In employing rules so as to contribute to good government difficult decisions have to be made concerning each of the various aspects of rules, and the alternatives to rules have always to be borne in mind. A starting-point in analysing rules is an awareness of the different dimensions that rules possess and it is equally important to separate the technical advantages from the political motives for rule-use.
It is argued here that choosing processes for governing involves more than selecting a particular balance between rules and discretions. Using rules is only one way of exerting control or executing functions within government and discretions can be created or constrained by devices and processes other than rules.
The first important issue in selecting governmental processes is to establish bench-marks according to which evaluations can be made. This is done in Chapter 3 by considering how various rationales for justifying powers and processes have been dealt with in the period since Davis brought the notion of discretion to public awareness. It is argued in Chapter 3 that governmental processes can best be evaluated by making reference to a language of justification and to five rationales for claiming support. These rationales are all in themselves contentious but there is said to be nothing fatal in contention. Indeed, it is stressed that contention lies at the heart of seeking legitimation.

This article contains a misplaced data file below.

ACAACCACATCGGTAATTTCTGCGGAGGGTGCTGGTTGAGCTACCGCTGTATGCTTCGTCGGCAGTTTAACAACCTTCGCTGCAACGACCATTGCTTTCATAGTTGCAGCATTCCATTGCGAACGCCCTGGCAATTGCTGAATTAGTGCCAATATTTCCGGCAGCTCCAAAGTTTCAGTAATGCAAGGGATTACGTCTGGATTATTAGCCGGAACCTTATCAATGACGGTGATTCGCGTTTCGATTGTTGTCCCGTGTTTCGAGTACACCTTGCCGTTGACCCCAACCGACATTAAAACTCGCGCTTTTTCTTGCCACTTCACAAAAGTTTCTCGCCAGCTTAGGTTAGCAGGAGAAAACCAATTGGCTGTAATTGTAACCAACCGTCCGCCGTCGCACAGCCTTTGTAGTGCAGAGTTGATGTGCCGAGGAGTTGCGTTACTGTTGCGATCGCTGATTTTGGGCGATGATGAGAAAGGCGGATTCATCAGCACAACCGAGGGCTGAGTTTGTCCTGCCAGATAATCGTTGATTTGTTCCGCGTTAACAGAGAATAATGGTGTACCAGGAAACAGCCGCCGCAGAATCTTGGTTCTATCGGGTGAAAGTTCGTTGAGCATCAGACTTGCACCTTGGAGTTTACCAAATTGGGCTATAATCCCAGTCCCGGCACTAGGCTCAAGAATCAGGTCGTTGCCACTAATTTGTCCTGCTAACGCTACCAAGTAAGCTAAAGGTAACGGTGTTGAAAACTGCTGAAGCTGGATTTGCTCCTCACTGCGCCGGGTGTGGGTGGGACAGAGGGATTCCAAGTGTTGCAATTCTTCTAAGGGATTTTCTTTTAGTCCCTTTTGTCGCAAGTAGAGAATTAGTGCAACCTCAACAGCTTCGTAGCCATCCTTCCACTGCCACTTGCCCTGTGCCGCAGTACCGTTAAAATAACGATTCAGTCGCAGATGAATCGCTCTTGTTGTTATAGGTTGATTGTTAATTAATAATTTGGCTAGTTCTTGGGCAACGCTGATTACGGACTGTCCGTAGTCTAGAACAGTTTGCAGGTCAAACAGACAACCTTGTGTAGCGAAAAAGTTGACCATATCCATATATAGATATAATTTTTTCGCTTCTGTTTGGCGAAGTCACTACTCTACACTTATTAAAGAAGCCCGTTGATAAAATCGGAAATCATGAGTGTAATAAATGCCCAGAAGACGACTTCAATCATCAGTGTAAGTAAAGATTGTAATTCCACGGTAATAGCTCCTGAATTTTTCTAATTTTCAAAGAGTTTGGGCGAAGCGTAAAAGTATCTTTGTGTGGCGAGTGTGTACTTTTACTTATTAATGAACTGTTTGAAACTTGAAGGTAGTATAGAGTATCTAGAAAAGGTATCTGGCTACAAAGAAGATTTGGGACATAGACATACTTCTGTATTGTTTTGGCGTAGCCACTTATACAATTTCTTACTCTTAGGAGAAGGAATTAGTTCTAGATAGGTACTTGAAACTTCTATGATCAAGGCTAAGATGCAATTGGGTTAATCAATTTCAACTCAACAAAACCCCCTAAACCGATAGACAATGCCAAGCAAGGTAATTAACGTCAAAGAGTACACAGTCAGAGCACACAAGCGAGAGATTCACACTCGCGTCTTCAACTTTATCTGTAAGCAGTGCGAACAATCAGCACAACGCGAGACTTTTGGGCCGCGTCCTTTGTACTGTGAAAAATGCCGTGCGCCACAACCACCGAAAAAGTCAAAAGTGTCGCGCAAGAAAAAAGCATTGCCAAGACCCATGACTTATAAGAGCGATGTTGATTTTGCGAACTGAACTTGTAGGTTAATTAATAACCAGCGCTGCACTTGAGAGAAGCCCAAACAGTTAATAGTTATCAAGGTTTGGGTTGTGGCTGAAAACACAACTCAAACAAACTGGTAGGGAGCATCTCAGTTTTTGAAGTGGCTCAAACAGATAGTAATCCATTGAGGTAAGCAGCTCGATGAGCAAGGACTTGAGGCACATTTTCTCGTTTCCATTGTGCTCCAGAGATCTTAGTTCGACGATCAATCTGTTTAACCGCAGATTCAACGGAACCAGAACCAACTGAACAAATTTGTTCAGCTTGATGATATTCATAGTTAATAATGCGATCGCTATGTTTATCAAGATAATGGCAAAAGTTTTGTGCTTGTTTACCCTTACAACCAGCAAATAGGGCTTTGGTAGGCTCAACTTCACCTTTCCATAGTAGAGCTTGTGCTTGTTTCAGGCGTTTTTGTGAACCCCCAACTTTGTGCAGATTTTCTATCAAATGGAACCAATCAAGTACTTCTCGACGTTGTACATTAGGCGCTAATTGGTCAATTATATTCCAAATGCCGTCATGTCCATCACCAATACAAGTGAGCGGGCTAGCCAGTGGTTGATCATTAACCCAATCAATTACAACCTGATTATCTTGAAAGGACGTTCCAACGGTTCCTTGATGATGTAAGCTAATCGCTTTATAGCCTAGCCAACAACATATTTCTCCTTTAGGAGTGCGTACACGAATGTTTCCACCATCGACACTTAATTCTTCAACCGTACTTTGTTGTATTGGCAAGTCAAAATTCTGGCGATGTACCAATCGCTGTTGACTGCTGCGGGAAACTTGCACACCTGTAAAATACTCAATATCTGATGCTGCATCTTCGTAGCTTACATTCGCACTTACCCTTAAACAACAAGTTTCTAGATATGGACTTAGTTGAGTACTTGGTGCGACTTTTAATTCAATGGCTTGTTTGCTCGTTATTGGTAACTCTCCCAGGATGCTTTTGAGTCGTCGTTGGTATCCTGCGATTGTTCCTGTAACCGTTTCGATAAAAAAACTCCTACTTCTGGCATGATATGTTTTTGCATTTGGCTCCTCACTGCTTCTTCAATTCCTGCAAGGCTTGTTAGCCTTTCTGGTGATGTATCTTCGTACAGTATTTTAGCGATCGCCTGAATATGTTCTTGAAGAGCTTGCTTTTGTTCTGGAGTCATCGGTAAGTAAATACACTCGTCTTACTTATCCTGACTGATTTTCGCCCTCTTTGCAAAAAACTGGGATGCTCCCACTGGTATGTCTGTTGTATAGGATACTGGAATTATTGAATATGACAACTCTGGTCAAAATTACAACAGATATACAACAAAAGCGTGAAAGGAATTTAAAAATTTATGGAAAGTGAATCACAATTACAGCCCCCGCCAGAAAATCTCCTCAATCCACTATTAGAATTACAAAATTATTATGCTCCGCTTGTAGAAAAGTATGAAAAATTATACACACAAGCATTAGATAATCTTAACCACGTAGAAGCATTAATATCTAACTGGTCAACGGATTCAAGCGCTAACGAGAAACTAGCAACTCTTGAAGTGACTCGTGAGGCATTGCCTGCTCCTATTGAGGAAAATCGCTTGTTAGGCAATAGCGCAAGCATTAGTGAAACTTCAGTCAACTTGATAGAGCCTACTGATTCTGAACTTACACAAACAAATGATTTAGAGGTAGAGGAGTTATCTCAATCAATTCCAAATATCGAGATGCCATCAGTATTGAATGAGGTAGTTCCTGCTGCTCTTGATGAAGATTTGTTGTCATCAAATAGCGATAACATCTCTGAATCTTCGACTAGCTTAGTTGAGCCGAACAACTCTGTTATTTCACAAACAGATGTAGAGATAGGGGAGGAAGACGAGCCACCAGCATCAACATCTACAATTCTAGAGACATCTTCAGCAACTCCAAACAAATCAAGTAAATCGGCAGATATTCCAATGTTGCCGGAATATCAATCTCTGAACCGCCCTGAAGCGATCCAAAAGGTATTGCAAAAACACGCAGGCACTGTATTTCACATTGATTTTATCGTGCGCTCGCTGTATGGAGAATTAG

In applying such rationales to the body of secondary and tertiary rules encountered in British government it is remarkable how weak many potential claims to legitimacy are. Secondary legislation, for example, often lacks clear authorization, it is subject to weak systems of accountability and control, and the participatory rights of affected parties are often ill protected. These problems are all the more severe in relation to tertiary rules and where secondary or tertiary rules are